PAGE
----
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Today's News

  • New courtyard to be built on west side of courthouse

     Shelby County Fiscal Court on Tuesday approved two new sidewalk projects, one at the courthouse and the other on Hospital Drive.

  • County takes over incomplete roads

    Some county residents who live on unfinished county roads won't have to worry about being snow- or ice-bound this winter.

    Streets in three uncompleted subdivisions will be finished off by the county before winter arrives, Shelby County Judge-Executive Rob Rothenburger said.

    And that's important, because until the streets are finished, county road workers can't enter them to remove snow and ice and do preliminary winter treatments.

  • New fire station will double as additional voting precinct location

    Voters in the northern part of the county soon will have a new voting location.

    Shelby County Fiscal Court voted Tuesday to make a new county fire station handicap accessible, which would qualify the site to act as a suitable location for a voting precinct.

    Station 5 at 7370 LaGrange Road, with its 6,000 square feet, would become the new location for voting precinct E-102, which had been located at West Middle School.

  • Saving lives, saving dollars

     

  • Hardesty is back on limited basis

    Shelbyville Mayor Tom Hardesty returned to his empty chair in the middle of the Shelbyville City Council for Thursday night’s meeting, resuming his role after missing three weeks following emergency surgery.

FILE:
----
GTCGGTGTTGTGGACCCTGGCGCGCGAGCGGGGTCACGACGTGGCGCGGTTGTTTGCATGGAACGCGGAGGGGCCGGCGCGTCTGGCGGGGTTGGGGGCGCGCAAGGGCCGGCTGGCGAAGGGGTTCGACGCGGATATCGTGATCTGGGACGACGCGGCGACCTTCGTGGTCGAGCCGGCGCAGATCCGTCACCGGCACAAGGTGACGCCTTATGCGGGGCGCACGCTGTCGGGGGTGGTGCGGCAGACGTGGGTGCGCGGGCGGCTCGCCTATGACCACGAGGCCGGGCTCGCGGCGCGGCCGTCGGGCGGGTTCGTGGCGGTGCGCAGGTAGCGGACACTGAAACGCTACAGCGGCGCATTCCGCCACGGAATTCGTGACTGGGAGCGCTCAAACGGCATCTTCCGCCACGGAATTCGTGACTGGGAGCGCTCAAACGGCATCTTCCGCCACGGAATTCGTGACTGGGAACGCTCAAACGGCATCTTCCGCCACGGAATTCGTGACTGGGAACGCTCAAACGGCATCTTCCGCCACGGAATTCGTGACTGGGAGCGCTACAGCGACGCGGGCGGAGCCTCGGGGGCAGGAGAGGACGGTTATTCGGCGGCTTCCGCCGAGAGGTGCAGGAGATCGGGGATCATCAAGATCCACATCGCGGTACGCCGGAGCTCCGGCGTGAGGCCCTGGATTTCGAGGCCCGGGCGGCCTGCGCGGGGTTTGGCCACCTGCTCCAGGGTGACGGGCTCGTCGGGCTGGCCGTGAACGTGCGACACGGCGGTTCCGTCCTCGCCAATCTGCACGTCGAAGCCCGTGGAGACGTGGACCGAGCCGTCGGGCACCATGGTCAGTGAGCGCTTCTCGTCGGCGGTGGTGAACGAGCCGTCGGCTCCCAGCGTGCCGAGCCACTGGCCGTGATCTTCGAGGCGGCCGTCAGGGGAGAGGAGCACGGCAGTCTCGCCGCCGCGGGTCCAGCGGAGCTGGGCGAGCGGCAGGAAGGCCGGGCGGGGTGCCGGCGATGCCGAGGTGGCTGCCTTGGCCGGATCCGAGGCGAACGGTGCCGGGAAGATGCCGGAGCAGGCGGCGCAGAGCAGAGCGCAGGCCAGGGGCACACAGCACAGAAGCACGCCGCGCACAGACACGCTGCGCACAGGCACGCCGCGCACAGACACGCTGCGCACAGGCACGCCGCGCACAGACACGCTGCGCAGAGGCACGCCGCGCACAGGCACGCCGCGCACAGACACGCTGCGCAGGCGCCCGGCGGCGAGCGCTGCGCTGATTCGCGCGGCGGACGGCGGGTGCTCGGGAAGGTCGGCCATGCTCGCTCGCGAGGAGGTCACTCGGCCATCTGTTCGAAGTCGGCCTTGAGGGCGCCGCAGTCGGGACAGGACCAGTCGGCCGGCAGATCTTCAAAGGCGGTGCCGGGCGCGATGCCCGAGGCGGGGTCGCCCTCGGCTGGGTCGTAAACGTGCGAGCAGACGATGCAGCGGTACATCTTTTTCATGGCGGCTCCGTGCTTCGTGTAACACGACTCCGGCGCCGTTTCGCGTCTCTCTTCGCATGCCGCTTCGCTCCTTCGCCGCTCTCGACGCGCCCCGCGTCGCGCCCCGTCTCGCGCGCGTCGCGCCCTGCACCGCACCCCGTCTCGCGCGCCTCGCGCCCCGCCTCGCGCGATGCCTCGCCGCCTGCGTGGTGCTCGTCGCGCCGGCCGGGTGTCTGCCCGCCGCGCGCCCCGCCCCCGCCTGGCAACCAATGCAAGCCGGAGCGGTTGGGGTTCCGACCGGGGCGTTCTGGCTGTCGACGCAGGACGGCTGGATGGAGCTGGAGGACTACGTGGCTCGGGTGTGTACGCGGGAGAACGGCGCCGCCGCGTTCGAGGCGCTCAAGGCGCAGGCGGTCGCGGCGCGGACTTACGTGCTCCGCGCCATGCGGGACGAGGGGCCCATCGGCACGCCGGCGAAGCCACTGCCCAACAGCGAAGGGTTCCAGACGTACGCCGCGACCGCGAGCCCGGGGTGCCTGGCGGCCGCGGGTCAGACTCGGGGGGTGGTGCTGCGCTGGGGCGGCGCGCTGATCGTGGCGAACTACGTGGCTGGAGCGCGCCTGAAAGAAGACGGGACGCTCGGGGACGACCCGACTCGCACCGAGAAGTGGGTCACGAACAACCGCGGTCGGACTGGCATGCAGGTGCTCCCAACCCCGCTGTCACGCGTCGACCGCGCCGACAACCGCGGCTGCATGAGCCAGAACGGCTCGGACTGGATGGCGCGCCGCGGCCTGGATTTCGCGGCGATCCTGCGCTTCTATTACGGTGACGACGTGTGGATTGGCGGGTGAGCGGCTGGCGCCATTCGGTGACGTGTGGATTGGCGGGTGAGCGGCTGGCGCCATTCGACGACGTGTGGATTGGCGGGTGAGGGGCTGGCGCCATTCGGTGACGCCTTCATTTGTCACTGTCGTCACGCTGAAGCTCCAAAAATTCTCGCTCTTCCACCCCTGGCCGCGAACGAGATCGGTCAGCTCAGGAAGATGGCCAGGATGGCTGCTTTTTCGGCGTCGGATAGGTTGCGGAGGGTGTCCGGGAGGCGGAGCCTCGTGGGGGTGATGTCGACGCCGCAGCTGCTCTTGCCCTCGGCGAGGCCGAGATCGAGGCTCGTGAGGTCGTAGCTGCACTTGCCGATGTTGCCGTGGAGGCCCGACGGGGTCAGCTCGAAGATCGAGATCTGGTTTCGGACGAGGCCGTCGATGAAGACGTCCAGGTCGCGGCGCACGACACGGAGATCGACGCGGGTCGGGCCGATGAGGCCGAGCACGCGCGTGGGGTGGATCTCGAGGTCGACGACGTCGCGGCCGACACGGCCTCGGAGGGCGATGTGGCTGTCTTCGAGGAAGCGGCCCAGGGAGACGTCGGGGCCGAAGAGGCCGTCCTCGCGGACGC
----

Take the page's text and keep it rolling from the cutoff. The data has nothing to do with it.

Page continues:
And the meeting, which lasted less than 30 minutes, was more an emotional welcome back for Hardesty than it was about complicated civic matters.

  • Collapse of video store's roof storm related to weather

    Last week's heavy winds and rain caused the second roof collapse at the construction site of a building in Shelbyville that eventually would house Family Video.

    That's the determination of a field inspection report from the Kentucky Department of Housing, Buildings, and Construction, Division of Building Code Enforcement, whose inspectors visited the ruins on Midland Trail.

  • Centro Latino expands services, building

    Local citizens and officials attended a ribbon-cutting ceremony Tuesday celebrating the recent renovations to Centro Latino that have expanded its services to the community.

    Program Coordinator Lupe Vega said what used to be an old garage has been turned into two computer labs and a clothes closet.

    “We do a lot to help people. But also we see that people need computer skills and to get a GED to move and get better jobs and have more opportunity,” she said.

  • Ruritans are true community in small towns

    "We're waiting on taters!" Mark Schank hollered to the line 20-deep at the kitchen window.

    It was just before 6 at the Mount Eden Ruritan Club Fish Fry on Friday night. Hungry customers were filling the building and taking advantage of drive-thru service. On the menu: fried fish, potato wedges, cole slaw and baked beans.

  • Business owners concerned about Simpsonville plan

    The Simpsonville City Council addressed concerns raised by property owners Henry and Barbara Lee about the proposed Village Center during Tuesday night's meeting.

    The Lee's pointed out that Village Center plans show Cardinal Drive being straightened out as it meets U.S. 60 from the south and running right through the commercial building they own. This plan, they said, has the businesses currently renting there considering moving.

  • EARLIER: Farmers deal with too much rain after years of drought

    Mother Nature can't seem to get it just right for Shelby County farmers.

    This year's wet summer, following two years of drought, have meant local farmers have to deal with a different problem: too much rain.

    “It's just like everything else, too much of a good thing is a bad thing,” said Doug Langley, who grows tobacco, corn and soybeans and was also named Kentucky Farm Bureau's Farmer of the Year.